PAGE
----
Sunday, 30 September 2012

Parenthood: every day's a little the same, a little different

As we approach six weeks of parenthood, we are seeing more signs of Oliver's personhood. It is a tremendous pleasure to watch his face respond, his eyes follow, his lips curl into a smile, and it's nice to think that we are a part of that progress. He is happy, as far as I can tell, and we're happy, too, especially when he's calm!

What else is Oliver doing? He's paying much closer attention to things around him than before, and I think he's starting to see beyond his immediate surroundings. He's holding his head up very well—"almost too well", according to one source! (I'll return to that later.) He's much happier to lie by himself for periods, looking at whatever we place nearby, which allows us to do things like use the bathroom or make tea. He seems to be gaining control over his limbs; he still flails about, but he also makes clearly coordinated motions, like stretching both arms at once. He sometimes turns his head towards familiar voices. He definitely follows faces with his eyes. He's starting to get his hands in his mouth more consistently.

God, it fills my heart to look at this magical creature, this helpless little human who holds all the power in the world.

In occasional spare moments, I think of what it means to be a parent. There is so much advice, much of it conflicting, and it is difficult to imagine how a person can feel at all confident in the early days of parenthood. I think the general goal of parenting is to raise a child who can navigate the ways of life independently yet in cooperation with others. Specifically however, that means teaching not just about the timeless ways of people and relationships, but also the contemporary ways and relations of society today: what it means to live now. I suppose a strong education in the former will generally improve the chances of understanding the latter. But these are thoughts for another day.

We are still dealing with the immediate concerns of improving Oliver's latch and, thereby, our ability to cope. To that end, on the recommendation of our lactation consultant, Lynda, we took Oliver on Friday to see an osteopath for craniosacral therapy. Lynda suggested that due to the long labour and efforts of birth, Oliver might have a tight jaw, which prevents him from opening his mouth wide enough to patch properly. It seemed plausible enough, especially since nothing else was working. We were certainly willing to give it a shot—at least as long as my insurance covered it!

Somehow we made it out to the Footprints clinic in Fairview for ten o'clock, and the therapist, Tema Stein, was very friendly and helpful and told us everything she was doing, and she was quite good at reading Oliver. The treatment involves very light pressure at various points on the head. She seemed to release his jaw somewhat and open up his latch, but as with everything we've tried, it has been difficult in the ensuing days. Still, it was the most promising thing we've seen, I think. We have another appointment next week, and we have high hopes.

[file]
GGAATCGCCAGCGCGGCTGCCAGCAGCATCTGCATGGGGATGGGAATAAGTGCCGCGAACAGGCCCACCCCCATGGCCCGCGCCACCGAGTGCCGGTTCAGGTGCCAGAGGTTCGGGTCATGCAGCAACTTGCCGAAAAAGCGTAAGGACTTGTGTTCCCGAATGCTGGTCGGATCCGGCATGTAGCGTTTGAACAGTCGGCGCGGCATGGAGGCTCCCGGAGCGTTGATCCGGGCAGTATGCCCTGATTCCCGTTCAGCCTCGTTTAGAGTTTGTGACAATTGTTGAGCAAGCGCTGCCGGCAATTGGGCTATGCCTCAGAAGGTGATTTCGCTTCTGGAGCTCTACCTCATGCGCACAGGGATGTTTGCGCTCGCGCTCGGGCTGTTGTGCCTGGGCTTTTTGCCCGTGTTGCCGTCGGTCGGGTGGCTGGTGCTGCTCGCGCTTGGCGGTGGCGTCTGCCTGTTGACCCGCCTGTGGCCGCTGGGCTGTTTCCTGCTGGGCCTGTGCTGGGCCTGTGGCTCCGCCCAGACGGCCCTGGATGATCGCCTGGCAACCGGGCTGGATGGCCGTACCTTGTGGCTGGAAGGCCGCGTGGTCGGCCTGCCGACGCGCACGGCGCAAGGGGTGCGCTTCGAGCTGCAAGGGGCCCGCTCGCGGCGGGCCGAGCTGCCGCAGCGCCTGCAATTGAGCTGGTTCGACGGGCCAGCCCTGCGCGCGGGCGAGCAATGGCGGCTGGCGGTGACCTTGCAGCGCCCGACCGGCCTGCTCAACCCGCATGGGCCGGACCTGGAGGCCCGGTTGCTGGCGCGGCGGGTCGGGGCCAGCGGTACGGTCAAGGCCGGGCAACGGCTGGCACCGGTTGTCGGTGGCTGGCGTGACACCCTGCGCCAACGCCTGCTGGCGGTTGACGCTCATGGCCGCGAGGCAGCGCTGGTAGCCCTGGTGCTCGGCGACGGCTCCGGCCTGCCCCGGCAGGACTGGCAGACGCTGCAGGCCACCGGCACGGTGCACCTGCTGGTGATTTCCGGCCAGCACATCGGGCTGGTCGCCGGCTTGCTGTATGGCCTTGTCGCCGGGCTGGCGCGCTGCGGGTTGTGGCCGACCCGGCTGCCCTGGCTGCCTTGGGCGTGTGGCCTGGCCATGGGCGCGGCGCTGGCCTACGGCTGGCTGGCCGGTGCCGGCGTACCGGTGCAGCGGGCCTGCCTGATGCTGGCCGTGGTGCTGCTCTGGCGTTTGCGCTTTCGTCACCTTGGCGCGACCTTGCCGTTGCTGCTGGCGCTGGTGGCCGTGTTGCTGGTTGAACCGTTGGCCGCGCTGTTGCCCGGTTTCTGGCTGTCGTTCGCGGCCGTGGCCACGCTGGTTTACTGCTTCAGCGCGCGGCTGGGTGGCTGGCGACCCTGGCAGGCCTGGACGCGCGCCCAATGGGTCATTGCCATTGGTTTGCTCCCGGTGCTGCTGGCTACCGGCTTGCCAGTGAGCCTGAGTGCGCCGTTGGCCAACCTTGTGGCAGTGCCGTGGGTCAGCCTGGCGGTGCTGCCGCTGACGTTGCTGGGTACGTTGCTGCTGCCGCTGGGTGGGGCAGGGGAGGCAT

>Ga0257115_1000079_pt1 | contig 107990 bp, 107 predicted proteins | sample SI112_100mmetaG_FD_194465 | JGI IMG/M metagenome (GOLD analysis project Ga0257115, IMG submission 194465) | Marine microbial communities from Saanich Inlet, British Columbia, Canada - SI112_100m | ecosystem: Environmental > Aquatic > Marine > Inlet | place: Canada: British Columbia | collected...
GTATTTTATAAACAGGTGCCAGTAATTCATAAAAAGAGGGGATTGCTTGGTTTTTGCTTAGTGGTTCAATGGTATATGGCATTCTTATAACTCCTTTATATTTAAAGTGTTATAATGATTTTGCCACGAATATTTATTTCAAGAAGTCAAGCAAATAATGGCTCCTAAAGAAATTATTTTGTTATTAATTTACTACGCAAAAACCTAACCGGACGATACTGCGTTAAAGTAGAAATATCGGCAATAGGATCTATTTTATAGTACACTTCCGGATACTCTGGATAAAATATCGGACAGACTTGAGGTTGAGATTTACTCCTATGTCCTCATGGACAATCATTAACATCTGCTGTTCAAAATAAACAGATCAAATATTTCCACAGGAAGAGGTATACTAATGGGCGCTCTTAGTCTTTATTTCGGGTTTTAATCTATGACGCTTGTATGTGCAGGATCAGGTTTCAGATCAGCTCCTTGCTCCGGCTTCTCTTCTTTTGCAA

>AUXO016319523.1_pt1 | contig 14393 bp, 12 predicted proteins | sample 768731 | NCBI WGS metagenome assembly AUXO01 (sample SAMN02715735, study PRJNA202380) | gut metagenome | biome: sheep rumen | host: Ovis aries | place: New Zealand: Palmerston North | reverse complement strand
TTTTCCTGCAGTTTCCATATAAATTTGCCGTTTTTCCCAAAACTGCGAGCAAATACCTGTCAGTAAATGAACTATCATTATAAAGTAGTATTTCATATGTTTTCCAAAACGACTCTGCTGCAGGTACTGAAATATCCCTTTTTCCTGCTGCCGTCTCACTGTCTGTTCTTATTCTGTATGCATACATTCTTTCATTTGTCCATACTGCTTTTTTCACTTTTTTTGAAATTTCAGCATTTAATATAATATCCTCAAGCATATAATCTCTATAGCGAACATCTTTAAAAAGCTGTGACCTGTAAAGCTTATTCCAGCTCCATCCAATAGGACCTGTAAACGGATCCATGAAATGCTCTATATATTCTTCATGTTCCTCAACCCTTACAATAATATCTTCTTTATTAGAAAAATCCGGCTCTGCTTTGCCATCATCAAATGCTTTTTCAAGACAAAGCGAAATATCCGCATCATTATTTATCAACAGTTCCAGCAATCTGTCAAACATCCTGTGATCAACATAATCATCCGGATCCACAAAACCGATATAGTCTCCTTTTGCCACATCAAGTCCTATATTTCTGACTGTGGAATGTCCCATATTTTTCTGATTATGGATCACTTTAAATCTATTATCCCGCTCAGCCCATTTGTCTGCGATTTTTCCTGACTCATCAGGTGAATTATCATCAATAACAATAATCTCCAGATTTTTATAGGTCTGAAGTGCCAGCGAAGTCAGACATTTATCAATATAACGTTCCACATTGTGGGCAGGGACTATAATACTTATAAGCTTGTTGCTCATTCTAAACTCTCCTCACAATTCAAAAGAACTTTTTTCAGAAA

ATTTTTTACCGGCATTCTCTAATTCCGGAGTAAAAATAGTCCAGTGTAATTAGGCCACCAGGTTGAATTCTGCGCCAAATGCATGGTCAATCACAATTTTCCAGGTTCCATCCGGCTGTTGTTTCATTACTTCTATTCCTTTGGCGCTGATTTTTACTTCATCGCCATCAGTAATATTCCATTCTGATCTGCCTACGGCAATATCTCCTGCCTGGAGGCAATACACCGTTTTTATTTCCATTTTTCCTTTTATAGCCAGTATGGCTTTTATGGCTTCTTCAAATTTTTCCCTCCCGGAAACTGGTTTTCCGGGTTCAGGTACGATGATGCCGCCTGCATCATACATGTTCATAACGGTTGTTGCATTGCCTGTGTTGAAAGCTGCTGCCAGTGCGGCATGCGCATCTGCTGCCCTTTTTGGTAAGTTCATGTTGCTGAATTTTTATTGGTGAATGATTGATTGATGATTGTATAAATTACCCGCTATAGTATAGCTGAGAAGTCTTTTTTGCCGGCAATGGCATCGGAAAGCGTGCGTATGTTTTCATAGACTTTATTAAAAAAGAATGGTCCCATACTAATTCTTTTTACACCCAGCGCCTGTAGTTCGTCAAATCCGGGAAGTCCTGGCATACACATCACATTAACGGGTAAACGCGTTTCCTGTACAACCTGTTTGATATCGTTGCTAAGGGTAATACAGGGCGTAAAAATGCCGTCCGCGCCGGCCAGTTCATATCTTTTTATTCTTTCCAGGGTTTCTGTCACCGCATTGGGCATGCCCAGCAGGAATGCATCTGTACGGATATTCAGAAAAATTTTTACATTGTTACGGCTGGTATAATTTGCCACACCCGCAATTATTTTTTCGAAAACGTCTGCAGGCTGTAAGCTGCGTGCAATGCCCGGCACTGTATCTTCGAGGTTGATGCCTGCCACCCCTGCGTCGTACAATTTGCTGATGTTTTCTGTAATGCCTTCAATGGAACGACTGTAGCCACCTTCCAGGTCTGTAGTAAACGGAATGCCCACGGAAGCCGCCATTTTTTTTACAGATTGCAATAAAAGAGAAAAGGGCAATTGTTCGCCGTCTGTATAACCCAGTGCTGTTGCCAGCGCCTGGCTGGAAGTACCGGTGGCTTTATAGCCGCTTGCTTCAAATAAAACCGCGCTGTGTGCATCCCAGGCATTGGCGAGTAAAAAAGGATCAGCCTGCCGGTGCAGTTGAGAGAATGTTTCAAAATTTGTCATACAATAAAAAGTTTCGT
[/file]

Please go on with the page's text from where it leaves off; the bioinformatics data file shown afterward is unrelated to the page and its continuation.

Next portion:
It was Tema who said that Oliver is holding his head up almost too well. She suggested that some tension throughout his body is lifting his diaphragms, keeping his back and neck excessively straight, preventing him from arching his back (i.e., relaxing), and perhaps contributing to his difficulty latching. The jaw and back tension are related, so the treatment should improve both. Oliver was definitely more relaxed than usual for the rest of Friday.

Tema also mentioned the Dunstan baby language, and showed us how Oliver was saying he needed to burp. We had looked at (and attempted to use) the Dunstan method when Oliver was about two weeks old, but then promptly forgot about it in our early desperation. According to Priscilla Dunstan, babies use five universal sounds to communicate hunger, gas (upper and lower), discomfort, and sleepiness. The sounds aren't language per se, but rather vocal expressions of bodily states. It's pretty remarkable, but requires the parent to listen calmly and carefully, even when the baby seems to be in distress. We weren't really ready for that at two weeks!


My knees hurt from the bouncing.

I don't know how I missed this before, but last week I noticed (and marvelled at) the power of the sun to bleach stained diapers. I was stunned when I started pulling the diapers off the clothesline, no doubt in part because as I was hanging them, I thought to myself just how bad they looked and wondered what I would do to whiten them.

If anyone cares to know, I spend about an hour every two or three days cleaning diapers. Usually, I have to handwash the diaper covers every other day. (But only because I'm too cheap to buy more!)

Wow, I was tired last week. I think I caught a bug, but managed to beat it before it took hold. I don't care what studies say, I find Cold FX almost always works to prevent illness.

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